David Simon of THE WIRE on African-American viewers, characters, directors and writers

The Wire is one of my favourite television shows ever, not only because so many episodes are directed by the superb Br. Ernest Dickerson, but because the writers have woven such a complex kente of American life, particularly the suffering that silenced people experience during the era of the so-called War on Drugs.

Below is an excerpt from Slate's interview with series creator, writer and producer David Simon, whose insights into the world he depicts come from years of work as a Baltimore Sun crime reporter, and a year's "ride-along" with the Homicide unit (which formed the basis for his nonfiction masterpiece Homicide and the excellent Tom Fontana TV series of the same name, for which Simon also eventually worked as a writer and producer).

"Slate: Some of our readers have been offering up what amounts to a racialist critique of white, middle-class writers presuming to tell black ghetto stories. And in Slate's "TV Club" on The Wire, Steve James and Alex Kotlowitz touch on a question that they have been asked (and asked themselves) over the years: Can a white person honestly and accurately capture black culture?

"Simon: Well, I have a couple answers to that. On one level, I'm becoming impatient, because I feel the work has answered the question. But let me answer. The people in that room on The Wire miss certain things because we're white. I'm sure we do. We miss certain things about black life—or not entirely; we miss the subtlety that a black writer of a commensurate skill could achieve. But it is possible that there are things we catch because we are who we are—we are not necessarily of the place, and this may allow for whatever distance is necessary to see some things.

"The other thing is that I didn't ask for this gig. I got hired out of University of Maryland by the Baltimore Sun to be a crime reporter in a city that was 65 percent African-Americans. If I didn't do my best to listen to those voices, to acquire some of those voices for my storytelling, I wouldn't have been doing my job. If I'd been a higher-education reporter, maybe I wouldn't have written The Wire. But I didn't ask for the job. They gave me that beat. I wasn't after these stories. (Likewise, Ed grew up in Baltimore and, after he came back from Vietnam, he became a patrolman, and they put him in the Western District.) If we tried to tell these stories, and they were not credible, and if the voices weren't sufficiently authentic, we'd have our heads handed to us—not only by social critics and literati, but by viewers, by regular folk.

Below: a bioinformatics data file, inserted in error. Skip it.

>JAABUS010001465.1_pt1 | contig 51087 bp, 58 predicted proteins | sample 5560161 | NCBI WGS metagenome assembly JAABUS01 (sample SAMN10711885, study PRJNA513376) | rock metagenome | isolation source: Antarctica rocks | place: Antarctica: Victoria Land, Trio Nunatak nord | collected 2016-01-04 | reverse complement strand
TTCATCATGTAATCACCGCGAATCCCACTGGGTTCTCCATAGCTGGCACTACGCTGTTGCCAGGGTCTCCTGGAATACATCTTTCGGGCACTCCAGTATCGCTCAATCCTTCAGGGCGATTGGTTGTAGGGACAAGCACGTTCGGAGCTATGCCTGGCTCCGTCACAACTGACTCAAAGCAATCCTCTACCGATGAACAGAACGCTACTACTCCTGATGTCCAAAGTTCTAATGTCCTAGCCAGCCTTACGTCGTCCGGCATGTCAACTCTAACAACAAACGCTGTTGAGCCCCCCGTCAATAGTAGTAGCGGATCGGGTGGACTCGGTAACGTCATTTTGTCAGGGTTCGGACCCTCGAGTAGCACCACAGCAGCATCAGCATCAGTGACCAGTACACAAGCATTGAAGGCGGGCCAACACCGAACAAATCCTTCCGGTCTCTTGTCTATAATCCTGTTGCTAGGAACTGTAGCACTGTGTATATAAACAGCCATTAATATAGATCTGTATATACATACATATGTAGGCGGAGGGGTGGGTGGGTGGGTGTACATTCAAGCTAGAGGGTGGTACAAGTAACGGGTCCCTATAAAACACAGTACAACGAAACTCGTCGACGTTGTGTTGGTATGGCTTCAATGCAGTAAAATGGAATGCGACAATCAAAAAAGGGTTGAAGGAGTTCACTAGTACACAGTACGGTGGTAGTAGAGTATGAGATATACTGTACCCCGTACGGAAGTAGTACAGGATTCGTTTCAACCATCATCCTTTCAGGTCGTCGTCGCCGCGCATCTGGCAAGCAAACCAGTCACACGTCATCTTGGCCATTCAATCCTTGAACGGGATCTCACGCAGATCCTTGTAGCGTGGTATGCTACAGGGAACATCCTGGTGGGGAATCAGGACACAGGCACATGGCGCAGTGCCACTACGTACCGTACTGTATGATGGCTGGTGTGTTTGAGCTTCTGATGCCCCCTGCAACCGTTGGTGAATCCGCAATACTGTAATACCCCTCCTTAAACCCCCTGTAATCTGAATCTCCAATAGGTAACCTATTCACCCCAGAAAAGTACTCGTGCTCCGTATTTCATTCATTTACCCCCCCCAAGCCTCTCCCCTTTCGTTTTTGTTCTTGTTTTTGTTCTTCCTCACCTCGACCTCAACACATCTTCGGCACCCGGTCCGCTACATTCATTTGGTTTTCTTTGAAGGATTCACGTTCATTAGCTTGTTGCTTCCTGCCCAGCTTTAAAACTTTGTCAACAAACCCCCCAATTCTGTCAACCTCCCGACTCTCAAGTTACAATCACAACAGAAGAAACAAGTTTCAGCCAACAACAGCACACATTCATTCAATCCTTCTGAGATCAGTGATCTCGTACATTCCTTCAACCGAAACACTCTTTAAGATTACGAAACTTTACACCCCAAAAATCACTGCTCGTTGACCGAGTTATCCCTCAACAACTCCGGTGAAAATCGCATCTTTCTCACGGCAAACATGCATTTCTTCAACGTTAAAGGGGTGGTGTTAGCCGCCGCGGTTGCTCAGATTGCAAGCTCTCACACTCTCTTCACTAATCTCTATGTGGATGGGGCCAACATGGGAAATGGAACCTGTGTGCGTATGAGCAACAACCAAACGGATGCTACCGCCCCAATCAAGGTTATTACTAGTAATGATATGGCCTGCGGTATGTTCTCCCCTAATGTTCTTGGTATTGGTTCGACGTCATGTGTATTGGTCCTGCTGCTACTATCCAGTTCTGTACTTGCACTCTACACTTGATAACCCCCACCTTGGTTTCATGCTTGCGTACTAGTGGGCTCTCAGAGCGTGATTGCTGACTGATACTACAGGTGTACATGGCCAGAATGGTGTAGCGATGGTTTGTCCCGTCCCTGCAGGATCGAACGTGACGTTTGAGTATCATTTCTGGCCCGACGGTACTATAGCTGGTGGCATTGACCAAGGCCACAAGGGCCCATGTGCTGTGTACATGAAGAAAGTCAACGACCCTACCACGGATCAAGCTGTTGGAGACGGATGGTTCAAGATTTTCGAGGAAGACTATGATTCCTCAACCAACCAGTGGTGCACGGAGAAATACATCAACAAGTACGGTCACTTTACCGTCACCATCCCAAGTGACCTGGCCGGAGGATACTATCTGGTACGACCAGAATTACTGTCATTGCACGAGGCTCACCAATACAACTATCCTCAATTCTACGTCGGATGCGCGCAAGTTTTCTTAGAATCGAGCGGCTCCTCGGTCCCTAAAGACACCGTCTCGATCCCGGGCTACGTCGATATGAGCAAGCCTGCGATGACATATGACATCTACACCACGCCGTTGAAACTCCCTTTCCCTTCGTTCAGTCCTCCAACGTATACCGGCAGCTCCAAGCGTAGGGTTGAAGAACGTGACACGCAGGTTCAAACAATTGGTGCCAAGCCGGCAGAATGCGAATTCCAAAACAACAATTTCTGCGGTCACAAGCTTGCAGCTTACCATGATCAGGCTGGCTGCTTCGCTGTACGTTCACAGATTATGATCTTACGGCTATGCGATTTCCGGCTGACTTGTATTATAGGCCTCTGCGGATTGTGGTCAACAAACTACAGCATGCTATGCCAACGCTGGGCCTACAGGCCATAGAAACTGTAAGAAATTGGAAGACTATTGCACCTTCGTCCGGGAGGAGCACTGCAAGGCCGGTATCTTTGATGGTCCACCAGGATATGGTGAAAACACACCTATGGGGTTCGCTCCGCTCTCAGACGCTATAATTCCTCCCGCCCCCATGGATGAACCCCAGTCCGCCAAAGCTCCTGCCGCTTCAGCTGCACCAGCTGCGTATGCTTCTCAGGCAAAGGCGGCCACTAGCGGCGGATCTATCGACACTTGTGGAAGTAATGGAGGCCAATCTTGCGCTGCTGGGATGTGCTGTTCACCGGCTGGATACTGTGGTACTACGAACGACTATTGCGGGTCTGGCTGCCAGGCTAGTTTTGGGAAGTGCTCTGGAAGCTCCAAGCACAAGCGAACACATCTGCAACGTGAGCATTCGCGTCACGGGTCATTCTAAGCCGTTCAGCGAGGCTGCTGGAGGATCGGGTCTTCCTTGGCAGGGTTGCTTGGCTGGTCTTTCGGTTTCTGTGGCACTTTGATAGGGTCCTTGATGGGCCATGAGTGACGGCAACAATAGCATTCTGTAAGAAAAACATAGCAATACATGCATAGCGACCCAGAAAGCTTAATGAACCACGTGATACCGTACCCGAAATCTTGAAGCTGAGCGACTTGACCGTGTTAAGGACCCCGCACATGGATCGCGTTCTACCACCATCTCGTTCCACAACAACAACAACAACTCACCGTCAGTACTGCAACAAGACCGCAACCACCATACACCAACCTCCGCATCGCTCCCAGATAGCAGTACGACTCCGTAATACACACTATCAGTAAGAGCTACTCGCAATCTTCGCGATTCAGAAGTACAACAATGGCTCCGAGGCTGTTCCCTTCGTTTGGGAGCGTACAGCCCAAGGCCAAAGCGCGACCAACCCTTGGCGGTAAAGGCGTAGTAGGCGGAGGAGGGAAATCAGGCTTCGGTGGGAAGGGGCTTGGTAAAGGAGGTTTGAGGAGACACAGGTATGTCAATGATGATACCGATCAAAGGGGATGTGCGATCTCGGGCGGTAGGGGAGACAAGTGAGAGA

"I don't know how popular The Wire is on the Upper West Side of New York or Westwood or Des Moines. But I know that in West Baltimore, Omar can't get to the set, because we have people going nuts. Or Stringer Bell or Prop Joe. The show has an allegiance in that community. That's its own answer—not that it's popular, but that it's credible. I was just on 92Q, the hip-hop station. The call came in with someone who said, why did you kill Stringer Bell when the real Stringer Bell is still alive? And I said, oh, you mean Mr. Reed? I explained that Reed was not the real Stringer, but that we mix and match stories. But there we were, talking intimately about the history of West Baltimore drug trade as if we were talking about baseball. If it was as lamely white and unnuanced as some people claim, we'd have been found out a long time ago.

"Having said all that, the show is very conscious of trying to bring in African-American writers. I tell agents in Hollywood, don't send me scripts unless they're by African-American writers. From the moment the show was conceived, I asked David Mills to produce it with me. I would have loved to have his voice in the show—not just because he's African-American but because he can write the hell out of it. A young writer named Joy Lusco did a few episodes. Kia Corthron, the African-American playwright (Breath, Boom), penned a fine episode for us this year. We've been trying to leaven the writers' room in that way. But it's a very hard show to write, as you can imagine. It's not as if all these scripts came in from agents, and we read them and think, 'Based on this spec script from NYPD Blue, I'm confident I'll get what we need.' You're looking for people who've worked on this level before, and when you find them, you beg them to help out.

"We have done better in having an African-American hand in some of our crew departments and in directing. Nobody has directed more episodes than Ernest Dickerson—he's Spike Lee's former cinematographer. We've also broken someone: Anthony Hemingway, AD, directed our first episode last year. And now we may not be able to get him back, he's got so much work.

"It's our hope—this is a little premature—to get Spike Lee for the first episode next year. He said he was interested last year, but we had some miscommunication. His agent said he wasn't available. We are very conscious of the race disparity. We look around the room and see, oh shit, we're a bunch of white guys! But you look at what Price and Pelecanos and Lehane and Burns have done. … We're not trying to exclude in any sense, and it's not a good-old-boy network, because some of these people never met before this show."

Comments

Paul Levinson said…
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Paul Levinson said…
Fine interview - many thanks for posting! I'm a big fan of The Wire - I devoted two recent episodes of my http://lightonlightthrough.com podcast to the show - I think it (along with the Battlestar Galactica) are the best two shows on television.